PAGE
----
2004 INDEXCountry Ranks
Cote d'Ivoire Index
Cote d'Ivoire Introduction - 2004
SOURCE: 2004 CIA WORLD FACTBOOK
Close ties to France since independence in 1960, the development of cocoa production for export, and foreign investment made Cote d'Ivoire one of the most prosperous of the tropical African states, but did not protect it from political turmoil. On 25 December 1999, a military coup - the first ever in Cote d'Ivoire's history - overthrew the government led by President Henri Konan BEDIE. Junta leader Robert GUEI held elections in late 2000, but excluded prominent opposition leader Alassane OUATTARA, blatantly rigged the polling results, and declared himself winner. Popular protest forced GUEI to step aside and brought runner-up Laurent GBAGBO into power. GBAGBO spent his first two years in office trying to consolidate power to strengthen his weak mandate, but he was unable to appease his opponents, who launched a failed coup attempt in September 2002. Rebel forces claimed the northern half of the country and in January 2003 were granted ministerial positions in a unity government under the auspices of the Linas-Marcoussis Peace Accord. President GBAGBO and rebel forces resumed implementation of the peace accord in December 2003 after a three-month stalemate, but ethnically-charged issues that sparked the civil war, such as land reform and grounds for nationality remain unresolved. The central government has yet to exert control over the northern regions and tensions remain high between GBAGBO and rebel leaders. Several thousand French and West African troops remain in Cote d'Ivoire to maintain peace and facilitate the disarmament, demobilization, and rehabilitation process.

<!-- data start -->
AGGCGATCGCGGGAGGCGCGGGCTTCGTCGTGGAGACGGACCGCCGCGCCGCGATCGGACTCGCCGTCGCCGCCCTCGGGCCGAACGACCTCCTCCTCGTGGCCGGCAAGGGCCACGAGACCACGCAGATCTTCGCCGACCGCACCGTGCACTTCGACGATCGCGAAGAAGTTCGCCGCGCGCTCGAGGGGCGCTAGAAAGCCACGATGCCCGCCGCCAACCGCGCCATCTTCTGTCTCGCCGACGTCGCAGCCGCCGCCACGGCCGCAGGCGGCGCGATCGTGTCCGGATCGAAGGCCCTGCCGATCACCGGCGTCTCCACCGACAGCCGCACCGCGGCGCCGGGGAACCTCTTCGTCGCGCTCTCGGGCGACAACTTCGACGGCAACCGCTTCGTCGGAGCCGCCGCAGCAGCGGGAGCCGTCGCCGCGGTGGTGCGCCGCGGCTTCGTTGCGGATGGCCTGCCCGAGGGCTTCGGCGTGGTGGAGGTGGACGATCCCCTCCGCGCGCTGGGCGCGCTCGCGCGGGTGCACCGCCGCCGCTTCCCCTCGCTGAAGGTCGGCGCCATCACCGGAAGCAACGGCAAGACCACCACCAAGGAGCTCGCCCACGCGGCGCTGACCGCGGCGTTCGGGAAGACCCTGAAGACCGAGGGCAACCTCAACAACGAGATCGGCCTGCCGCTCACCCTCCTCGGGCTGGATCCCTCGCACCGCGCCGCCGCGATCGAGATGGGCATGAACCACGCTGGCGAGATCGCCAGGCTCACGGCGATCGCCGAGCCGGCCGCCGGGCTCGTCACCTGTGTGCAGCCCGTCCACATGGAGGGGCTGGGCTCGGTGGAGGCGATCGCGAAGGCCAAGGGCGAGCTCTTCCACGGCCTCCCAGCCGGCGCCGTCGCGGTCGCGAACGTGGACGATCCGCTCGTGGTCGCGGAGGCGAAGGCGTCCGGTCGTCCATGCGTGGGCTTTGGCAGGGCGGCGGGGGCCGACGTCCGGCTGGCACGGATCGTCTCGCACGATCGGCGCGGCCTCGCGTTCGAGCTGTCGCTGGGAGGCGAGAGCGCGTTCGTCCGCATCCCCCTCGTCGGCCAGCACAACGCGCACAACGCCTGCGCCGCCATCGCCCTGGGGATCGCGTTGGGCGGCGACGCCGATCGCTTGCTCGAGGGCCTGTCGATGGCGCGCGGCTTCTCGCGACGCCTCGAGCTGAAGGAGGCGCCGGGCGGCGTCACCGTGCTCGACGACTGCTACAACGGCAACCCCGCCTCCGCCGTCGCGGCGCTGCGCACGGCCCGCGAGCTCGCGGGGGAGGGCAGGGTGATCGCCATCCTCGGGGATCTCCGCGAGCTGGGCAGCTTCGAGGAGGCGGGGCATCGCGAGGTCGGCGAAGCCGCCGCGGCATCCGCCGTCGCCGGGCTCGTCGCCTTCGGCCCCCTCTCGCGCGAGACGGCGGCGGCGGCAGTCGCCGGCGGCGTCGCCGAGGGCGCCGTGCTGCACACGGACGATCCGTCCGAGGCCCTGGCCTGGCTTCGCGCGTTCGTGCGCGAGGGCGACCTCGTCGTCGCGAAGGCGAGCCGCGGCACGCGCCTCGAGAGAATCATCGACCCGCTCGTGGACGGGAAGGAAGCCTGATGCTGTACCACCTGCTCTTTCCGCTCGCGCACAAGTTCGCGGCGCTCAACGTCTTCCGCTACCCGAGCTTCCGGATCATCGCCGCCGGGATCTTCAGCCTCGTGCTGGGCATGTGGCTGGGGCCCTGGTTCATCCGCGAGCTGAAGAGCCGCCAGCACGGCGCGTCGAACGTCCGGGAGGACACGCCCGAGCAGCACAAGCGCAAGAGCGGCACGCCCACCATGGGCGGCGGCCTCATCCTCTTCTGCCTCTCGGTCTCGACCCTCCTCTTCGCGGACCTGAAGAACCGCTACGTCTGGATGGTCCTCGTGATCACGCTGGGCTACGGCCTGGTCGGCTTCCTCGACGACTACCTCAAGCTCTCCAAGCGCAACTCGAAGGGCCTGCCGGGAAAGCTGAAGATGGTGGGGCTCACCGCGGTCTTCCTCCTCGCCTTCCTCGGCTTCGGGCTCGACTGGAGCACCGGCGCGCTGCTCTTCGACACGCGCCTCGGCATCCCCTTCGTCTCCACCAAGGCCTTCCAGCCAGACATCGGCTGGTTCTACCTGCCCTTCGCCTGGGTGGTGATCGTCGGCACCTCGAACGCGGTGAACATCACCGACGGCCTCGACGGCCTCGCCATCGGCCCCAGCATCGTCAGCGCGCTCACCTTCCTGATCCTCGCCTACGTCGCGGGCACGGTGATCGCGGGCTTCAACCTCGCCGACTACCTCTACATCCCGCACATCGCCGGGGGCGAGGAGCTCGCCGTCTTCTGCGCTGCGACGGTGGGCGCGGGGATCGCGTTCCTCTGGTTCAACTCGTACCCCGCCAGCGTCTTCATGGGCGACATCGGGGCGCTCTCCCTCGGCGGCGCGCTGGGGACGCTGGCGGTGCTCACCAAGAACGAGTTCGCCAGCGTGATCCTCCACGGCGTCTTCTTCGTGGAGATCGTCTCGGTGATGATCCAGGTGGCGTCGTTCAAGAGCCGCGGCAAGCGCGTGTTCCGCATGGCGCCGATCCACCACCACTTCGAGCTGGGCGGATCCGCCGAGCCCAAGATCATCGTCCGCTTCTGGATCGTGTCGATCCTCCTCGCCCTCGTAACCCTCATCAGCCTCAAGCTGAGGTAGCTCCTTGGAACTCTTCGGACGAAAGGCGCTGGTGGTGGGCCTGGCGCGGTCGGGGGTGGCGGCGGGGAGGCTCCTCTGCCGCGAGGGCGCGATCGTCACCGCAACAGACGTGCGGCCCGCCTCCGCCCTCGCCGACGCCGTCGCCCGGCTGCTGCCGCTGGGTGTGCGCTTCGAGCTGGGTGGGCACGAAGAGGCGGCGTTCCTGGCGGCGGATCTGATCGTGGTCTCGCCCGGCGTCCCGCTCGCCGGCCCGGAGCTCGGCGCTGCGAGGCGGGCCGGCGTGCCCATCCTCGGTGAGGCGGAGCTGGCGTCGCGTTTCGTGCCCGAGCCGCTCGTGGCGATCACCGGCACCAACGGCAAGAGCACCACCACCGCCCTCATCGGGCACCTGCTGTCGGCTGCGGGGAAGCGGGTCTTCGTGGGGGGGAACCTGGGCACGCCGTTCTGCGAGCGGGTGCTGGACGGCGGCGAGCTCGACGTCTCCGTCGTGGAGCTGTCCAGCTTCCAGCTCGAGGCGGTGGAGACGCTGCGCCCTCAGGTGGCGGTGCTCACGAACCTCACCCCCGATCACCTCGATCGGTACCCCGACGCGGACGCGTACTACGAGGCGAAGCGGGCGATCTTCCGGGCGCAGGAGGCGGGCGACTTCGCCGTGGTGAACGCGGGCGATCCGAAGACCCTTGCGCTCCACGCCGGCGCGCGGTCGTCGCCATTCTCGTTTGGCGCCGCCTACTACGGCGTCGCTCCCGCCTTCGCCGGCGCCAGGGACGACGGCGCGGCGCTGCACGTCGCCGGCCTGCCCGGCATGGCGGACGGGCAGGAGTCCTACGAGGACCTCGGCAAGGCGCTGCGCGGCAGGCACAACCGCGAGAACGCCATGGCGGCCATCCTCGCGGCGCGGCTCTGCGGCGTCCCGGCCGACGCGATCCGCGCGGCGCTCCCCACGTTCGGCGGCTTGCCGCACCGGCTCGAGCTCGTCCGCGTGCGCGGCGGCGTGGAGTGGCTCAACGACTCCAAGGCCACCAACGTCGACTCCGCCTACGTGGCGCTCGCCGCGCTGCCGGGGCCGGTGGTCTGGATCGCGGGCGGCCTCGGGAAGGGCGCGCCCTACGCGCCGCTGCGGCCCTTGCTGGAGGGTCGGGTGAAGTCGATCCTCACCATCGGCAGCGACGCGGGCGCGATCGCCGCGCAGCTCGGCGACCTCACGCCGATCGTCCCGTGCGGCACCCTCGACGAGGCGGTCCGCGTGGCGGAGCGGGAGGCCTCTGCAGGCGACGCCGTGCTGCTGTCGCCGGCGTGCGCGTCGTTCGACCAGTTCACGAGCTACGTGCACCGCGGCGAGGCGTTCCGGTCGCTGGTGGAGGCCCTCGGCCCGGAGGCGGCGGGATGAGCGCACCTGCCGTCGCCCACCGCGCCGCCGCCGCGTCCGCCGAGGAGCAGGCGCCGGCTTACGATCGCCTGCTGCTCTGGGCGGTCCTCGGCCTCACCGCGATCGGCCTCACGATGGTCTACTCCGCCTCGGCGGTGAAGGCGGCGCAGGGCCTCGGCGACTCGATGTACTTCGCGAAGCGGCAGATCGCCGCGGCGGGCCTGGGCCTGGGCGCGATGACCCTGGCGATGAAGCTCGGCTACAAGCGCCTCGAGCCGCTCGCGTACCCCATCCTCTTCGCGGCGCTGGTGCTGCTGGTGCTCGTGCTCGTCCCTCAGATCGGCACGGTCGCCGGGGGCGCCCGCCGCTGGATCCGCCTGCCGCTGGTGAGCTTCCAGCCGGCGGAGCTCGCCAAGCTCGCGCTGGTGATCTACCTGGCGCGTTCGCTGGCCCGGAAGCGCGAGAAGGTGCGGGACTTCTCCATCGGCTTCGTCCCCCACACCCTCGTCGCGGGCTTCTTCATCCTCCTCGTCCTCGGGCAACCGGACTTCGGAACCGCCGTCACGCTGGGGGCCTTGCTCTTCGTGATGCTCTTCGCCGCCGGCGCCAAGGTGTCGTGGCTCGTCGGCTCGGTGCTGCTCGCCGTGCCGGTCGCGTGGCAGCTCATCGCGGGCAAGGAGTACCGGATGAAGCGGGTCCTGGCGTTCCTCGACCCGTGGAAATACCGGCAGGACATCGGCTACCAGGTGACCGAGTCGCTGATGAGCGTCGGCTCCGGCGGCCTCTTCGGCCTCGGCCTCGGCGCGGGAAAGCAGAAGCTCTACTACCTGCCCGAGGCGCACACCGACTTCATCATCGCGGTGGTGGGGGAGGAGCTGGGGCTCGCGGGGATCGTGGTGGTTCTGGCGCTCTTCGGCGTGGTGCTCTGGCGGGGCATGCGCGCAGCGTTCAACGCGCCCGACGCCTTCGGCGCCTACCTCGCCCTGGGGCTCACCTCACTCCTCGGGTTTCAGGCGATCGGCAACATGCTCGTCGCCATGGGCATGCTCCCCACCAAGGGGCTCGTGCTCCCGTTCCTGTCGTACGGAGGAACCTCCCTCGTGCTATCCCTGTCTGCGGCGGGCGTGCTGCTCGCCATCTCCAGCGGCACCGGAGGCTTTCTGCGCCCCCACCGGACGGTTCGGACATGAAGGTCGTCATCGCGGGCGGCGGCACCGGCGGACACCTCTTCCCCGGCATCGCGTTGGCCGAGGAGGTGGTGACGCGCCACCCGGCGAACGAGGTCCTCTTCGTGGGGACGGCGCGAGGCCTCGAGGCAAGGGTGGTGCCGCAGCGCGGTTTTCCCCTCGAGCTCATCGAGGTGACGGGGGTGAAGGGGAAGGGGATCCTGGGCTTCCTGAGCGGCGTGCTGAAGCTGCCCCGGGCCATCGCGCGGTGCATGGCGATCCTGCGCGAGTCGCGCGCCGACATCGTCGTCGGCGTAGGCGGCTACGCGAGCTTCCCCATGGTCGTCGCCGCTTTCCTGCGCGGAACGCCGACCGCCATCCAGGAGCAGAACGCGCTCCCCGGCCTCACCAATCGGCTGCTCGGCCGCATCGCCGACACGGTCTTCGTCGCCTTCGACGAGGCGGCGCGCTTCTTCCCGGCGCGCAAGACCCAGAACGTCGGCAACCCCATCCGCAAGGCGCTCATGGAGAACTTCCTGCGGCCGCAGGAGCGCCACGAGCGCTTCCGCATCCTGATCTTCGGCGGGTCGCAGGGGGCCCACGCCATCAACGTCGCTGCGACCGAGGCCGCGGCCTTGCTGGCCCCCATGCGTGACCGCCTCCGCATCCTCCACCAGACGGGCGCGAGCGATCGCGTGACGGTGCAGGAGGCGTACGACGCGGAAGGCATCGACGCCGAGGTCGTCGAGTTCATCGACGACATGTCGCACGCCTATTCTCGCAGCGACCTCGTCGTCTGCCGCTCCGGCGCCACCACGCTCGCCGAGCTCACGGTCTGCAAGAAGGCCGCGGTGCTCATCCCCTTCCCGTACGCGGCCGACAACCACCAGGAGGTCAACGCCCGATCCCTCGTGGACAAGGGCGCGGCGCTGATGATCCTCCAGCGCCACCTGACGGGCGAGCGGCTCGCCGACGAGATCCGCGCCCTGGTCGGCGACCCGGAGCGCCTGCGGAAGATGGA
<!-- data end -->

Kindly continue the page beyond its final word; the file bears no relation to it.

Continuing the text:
NOTE: The information regarding Cote d'Ivoire on this page is re-published from the 2004 World Fact Book of the United States Central Intelligence Agency. No claims are made regarding the accuracy of Cote d'Ivoire Introduction 2004 information contained here. All suggestions for corrections of any errors about Cote d'Ivoire Introduction 2004 should be addressed to the CIA.